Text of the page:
Five outcomes of health-compromising behaviours were considered as follows: (i) number of behaviours at baseline, (ii) number of behaviours at follow-up, (iii) pattern of smoking between baseline and follow-up, (iv) pattern of alcohol consumption between baseline and follow-up, and (v) pattern of diet between baseline and follow-up. Multilevel nested ordered (e.g., number of health related behaviours) and unordered (e.g., pattern of health related behaviours during pregnancy) multinomial logistic regressions, adjusted for confounders were carried out.
Number of health-compromising behaviours was a four-level ordinal outcome, namely none, 1, 2 and 3 risk behaviours, and ordered logit models were used to estimate the cumulative distribution probabilities of the response categories. The reference group was “no health-compromising behaviour”. Coefficients estimated in these models indicated the likelihood of moving into a higher category of number of behaviours. The cumulative response probabilities were modelled, and the proportional odds (cumulative logits) for the three categories presented in relation to independent variables.
“Stable risk behaviour” and “positive behavioural change” were nominal outcomes investigated concerning the patterns of health-related behaviours during pregnancy. They were compared with “stable healthy behaviour” and “stable risk behaviour”, respectively. Unordered logit models were used to estimate the distribution probabilities of each of the response categories.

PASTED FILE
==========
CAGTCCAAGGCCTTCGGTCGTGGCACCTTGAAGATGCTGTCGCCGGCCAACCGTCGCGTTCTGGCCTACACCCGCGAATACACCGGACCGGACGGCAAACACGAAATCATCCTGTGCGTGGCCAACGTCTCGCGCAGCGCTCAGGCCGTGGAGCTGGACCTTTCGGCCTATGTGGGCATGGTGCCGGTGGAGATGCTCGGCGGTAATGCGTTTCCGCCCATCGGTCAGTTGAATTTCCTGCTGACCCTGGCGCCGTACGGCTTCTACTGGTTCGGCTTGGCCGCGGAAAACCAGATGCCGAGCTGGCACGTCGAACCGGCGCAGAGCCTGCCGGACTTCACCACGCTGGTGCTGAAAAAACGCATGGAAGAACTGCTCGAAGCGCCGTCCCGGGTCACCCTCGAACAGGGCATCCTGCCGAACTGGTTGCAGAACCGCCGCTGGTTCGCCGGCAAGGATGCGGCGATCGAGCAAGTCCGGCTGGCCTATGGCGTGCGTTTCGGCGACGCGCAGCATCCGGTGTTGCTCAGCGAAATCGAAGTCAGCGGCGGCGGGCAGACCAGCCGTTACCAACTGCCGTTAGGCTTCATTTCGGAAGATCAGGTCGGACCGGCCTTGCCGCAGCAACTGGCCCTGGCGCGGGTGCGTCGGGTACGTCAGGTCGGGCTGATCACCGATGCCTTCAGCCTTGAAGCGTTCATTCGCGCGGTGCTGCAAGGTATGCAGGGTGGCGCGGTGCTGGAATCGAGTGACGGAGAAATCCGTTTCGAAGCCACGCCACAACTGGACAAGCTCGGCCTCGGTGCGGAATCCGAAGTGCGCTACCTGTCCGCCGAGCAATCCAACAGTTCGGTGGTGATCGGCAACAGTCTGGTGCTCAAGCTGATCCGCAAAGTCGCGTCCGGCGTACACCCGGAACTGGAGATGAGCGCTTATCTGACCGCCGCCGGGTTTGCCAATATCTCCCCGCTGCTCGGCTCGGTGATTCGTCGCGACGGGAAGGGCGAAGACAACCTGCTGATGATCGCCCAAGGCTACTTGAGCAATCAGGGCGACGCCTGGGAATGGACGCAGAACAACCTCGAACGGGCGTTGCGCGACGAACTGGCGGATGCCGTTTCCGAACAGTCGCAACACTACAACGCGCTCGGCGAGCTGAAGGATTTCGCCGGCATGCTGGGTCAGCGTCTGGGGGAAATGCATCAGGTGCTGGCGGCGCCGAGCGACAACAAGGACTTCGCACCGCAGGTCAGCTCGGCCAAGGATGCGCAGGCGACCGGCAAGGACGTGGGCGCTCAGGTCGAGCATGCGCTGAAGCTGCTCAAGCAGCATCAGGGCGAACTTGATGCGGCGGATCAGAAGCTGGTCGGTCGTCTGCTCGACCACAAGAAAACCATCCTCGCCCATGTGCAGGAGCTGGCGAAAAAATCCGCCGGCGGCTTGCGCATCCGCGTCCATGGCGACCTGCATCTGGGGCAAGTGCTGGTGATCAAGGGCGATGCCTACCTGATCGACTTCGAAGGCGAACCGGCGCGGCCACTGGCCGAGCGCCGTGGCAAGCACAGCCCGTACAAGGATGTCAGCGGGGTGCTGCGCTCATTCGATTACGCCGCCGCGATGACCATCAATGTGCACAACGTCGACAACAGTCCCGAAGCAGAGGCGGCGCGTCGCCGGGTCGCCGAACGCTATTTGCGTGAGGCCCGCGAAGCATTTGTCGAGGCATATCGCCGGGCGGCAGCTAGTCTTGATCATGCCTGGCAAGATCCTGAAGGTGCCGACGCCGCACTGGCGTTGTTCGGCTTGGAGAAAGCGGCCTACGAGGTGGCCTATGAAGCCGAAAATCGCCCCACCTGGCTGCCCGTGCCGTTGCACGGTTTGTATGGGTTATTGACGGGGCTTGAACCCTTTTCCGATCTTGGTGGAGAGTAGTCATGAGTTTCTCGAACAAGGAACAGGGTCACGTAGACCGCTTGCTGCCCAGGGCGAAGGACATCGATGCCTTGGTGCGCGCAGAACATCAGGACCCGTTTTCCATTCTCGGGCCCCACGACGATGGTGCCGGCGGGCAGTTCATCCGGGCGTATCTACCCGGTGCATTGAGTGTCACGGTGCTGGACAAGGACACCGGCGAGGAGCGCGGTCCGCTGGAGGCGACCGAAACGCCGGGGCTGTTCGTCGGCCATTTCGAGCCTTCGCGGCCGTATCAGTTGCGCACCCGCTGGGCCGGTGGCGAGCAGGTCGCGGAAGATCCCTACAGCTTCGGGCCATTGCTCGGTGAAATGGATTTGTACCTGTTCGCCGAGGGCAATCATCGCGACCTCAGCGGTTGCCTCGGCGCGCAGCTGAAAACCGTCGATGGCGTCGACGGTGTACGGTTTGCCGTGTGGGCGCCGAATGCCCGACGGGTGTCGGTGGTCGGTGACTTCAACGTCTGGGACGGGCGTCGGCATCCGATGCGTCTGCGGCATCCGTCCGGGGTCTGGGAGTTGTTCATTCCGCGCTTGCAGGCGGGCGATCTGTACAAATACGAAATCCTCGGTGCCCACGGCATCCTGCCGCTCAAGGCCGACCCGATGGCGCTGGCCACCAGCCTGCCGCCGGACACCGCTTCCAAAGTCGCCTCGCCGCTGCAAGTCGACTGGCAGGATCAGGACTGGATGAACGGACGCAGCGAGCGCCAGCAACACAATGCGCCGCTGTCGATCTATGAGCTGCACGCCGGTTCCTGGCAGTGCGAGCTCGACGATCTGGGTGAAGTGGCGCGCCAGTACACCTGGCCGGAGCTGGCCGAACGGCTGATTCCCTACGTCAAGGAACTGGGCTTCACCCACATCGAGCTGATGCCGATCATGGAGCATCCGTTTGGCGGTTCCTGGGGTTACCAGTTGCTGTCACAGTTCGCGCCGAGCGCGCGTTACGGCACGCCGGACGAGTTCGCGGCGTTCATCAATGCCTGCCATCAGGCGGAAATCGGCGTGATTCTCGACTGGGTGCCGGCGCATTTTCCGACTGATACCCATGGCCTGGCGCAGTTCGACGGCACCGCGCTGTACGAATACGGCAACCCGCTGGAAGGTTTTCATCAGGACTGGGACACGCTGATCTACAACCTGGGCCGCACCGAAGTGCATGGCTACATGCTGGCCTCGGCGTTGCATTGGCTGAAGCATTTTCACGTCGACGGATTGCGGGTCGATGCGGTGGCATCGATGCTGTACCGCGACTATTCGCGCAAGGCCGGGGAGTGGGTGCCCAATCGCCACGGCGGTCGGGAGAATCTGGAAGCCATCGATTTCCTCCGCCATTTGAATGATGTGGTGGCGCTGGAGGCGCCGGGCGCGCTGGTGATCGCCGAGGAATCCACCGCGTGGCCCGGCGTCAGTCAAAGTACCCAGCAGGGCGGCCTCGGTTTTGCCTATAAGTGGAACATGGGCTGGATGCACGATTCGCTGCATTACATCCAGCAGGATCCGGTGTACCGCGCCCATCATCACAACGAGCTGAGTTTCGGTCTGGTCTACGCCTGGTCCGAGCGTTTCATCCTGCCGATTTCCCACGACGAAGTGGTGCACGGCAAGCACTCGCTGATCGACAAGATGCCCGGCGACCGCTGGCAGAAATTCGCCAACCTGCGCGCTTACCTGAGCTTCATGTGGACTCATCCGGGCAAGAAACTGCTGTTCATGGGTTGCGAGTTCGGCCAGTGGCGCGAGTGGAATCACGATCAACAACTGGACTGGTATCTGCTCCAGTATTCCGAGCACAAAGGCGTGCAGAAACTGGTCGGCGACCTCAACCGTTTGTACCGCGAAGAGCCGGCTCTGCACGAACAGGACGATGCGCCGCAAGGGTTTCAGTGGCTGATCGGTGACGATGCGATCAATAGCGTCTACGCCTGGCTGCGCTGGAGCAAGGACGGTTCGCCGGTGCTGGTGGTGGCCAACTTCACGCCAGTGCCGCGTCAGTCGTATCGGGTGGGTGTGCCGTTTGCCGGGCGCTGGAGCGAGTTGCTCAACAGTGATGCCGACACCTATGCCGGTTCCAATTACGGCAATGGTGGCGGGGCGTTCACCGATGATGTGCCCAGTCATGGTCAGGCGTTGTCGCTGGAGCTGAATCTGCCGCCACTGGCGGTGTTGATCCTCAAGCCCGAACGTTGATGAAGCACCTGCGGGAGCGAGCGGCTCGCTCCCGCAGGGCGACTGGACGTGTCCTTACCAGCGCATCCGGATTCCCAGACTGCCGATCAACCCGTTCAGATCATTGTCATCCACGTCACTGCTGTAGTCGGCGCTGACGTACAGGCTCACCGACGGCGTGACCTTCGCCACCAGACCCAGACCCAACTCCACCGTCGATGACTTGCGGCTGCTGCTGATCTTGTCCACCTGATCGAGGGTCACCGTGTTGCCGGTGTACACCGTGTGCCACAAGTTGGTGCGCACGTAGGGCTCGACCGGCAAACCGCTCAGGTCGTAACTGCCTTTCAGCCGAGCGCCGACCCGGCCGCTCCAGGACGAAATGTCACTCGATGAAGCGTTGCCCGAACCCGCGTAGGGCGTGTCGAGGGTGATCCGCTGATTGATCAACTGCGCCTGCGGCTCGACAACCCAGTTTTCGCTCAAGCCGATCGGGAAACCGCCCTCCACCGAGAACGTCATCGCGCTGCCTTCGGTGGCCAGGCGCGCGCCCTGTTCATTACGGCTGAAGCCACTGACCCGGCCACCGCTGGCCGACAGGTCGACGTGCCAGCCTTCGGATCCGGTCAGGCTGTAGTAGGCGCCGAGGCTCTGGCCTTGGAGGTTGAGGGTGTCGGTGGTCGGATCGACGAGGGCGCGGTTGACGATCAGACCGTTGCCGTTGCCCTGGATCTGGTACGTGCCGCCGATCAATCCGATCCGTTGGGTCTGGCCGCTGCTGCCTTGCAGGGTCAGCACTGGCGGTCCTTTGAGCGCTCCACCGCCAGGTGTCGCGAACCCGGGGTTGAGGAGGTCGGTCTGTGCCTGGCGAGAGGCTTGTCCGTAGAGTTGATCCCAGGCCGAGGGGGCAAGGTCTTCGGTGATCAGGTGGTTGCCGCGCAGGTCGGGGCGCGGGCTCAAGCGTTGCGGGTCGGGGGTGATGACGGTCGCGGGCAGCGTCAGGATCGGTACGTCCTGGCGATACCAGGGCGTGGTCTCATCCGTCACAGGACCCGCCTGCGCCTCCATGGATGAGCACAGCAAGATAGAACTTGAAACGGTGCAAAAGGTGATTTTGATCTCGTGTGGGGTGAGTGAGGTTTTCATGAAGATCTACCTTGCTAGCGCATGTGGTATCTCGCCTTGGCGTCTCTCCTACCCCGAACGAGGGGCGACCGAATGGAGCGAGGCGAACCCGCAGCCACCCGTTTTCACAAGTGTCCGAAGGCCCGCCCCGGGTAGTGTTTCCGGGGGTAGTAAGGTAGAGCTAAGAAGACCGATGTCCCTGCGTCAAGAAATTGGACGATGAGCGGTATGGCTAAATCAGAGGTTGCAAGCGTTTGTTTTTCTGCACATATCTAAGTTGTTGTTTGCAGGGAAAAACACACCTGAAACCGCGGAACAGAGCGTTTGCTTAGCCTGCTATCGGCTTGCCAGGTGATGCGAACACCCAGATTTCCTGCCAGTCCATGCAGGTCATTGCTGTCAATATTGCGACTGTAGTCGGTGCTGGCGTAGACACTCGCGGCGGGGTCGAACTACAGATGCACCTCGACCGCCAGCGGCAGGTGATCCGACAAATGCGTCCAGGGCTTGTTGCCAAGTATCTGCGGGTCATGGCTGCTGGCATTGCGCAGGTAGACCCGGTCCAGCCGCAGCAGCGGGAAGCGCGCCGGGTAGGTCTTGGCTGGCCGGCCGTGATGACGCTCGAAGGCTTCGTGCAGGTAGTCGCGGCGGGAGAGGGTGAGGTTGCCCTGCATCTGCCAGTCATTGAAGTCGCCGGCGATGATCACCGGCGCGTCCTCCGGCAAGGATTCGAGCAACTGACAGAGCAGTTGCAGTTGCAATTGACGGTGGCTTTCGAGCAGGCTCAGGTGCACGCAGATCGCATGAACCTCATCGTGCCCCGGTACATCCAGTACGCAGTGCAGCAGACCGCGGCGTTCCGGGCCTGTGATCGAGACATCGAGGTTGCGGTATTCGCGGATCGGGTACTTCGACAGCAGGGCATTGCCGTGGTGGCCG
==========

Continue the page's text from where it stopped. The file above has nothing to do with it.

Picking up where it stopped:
Fixed- and random parameter estimates for the two-level ordered logit models were calculated by marginal quasi-likelihood (MQL) procedures with first-order Taylor series expansion, RIGLS (restricted iterative generalized least squares) estimation method, as implemented within MLWIN software version 2.24.
The results of multilevel analyses are presented as odds ratios (ORs) with 95 % confidence intervals (95 % CI). In these analyses, variables that presented P ≤ 0.10 in bivariate analysis were considered for multivariate analysis. Four models were tested for each outcome. The association between neighbourhood social capital and neighbourhood socioeconomic status (social class) and the health-related behaviours outcomes was tested in Model 1. Individual-level social capital measures (social support and social network) was added in Model 2. Individual-level sociodemographic confounders described in the theoretical model (Fig. 1) were identified from previous studies in pregnant women [9–12]. Socioeconomic factors (marital status, number of children, years of schooling, family monthly income and occupational context) were inserted in Model 3 and demographic characteristics (age and ethnicity) inserted in Model 4. Independent variables of each block were adjusted for each other using backward selection method. Those that remained significant at 5 % (P ≤ 0.05) were retained in the analysis for adjustment in the next model.